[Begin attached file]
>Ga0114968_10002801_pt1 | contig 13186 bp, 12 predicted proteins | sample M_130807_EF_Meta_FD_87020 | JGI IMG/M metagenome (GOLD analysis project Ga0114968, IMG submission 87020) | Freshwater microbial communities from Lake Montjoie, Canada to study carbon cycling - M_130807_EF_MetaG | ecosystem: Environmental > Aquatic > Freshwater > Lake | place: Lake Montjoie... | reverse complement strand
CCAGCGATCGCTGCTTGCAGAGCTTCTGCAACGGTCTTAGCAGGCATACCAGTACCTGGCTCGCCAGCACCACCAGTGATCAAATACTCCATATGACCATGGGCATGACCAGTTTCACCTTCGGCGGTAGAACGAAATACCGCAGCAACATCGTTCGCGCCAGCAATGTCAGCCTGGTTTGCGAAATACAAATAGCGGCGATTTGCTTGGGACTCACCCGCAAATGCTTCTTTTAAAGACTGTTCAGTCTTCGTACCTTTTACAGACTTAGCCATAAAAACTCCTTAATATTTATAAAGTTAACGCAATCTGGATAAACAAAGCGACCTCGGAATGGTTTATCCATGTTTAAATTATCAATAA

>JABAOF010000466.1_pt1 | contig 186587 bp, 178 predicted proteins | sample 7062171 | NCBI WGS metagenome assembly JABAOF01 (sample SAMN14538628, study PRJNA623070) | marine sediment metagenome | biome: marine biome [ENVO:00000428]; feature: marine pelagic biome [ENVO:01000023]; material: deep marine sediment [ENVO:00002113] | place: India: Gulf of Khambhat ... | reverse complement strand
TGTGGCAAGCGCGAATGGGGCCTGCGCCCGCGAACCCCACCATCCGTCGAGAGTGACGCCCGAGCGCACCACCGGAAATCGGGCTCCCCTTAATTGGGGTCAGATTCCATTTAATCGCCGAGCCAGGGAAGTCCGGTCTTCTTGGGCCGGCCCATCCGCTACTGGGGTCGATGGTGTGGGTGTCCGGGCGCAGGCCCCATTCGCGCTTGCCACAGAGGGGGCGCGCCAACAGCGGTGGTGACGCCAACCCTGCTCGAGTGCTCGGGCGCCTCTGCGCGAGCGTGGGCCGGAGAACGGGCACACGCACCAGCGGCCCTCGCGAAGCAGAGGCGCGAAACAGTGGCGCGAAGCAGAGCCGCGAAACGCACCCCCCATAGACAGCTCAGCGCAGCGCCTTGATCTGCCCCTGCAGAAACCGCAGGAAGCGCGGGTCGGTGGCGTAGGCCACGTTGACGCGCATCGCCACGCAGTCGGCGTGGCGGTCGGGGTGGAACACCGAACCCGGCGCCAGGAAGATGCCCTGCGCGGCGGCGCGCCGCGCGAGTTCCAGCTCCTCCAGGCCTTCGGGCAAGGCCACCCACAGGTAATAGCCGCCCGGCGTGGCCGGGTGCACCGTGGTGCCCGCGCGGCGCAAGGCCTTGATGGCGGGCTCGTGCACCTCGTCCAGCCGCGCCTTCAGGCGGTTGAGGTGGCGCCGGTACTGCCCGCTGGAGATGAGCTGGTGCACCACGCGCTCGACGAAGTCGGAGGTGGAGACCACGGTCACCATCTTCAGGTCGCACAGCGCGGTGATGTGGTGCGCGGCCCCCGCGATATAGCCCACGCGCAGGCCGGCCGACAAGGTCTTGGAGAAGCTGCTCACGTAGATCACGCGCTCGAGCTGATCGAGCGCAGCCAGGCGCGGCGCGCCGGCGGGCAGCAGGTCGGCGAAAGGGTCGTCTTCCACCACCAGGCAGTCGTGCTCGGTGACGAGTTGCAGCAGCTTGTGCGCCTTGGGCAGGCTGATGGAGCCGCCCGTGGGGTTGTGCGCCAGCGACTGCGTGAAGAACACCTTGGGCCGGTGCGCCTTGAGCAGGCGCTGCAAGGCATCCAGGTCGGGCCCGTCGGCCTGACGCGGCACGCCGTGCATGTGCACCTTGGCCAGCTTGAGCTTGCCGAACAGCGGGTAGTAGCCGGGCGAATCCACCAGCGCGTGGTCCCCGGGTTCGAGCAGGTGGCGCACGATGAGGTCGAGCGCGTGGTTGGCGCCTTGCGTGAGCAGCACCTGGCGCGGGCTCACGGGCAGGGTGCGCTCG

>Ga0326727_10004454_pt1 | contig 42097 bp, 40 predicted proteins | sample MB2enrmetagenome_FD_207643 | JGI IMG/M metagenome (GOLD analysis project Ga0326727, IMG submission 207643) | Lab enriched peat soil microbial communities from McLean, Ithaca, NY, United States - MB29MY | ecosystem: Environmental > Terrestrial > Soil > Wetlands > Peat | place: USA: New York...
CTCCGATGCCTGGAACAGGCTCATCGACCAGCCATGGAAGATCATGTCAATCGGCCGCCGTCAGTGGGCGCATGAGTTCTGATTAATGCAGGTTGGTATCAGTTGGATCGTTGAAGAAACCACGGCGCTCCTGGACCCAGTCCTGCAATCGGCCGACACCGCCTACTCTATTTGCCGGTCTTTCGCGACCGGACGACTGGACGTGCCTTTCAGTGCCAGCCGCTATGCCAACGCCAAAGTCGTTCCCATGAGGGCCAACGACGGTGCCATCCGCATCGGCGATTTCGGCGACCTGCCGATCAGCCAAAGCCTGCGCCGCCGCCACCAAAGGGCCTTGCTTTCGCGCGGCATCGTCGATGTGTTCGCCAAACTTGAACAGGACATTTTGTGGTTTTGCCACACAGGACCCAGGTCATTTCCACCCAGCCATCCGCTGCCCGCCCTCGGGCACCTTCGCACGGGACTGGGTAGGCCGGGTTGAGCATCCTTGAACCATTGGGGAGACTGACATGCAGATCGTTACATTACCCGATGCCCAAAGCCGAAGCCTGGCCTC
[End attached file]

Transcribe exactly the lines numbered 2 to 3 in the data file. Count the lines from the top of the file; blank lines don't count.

CCAGCGATCGCTGCTTGCAGAGCTTCTGCAACGGTCTTAGCAGGCATACCAGTACCTGGCTCGCCAGCACCACCAGTGATCAAATACTCCATATGACCATGGGCATGACCAGTTTCACCTTCGGCGGTAGAACGAAATACCGCAGCAACATCGTTCGCGCCAGCAATGTCAGCCTGGTTTGCGAAATACAAATAGCGGCGATTTGCTTGGGACTCACCCGCAAATGCTTCTTTTAAAGACTGTTCAGTCTTCGTACCTTTTACAGACTTAGCCATAAAAACTCCTTAATATTTATAAAGTTAACGCAATCTGGATAAACAAAGCGACCTCGGAATGGTTTATCCATGTTTAAATTATCAATAA

>JABAOF010000466.1_pt1 | contig 186587 bp, 178 predicted proteins | sample 7062171 | NCBI WGS metagenome assembly JABAOF01 (sample SAMN14538628, study PRJNA623070) | marine sediment metagenome | biome: marine biome [ENVO:00000428]; feature: marine pelagic biome [ENVO:01000023]; material: deep marine sediment [ENVO:00002113] | place: India: Gulf of Khambhat ... | reverse complement strand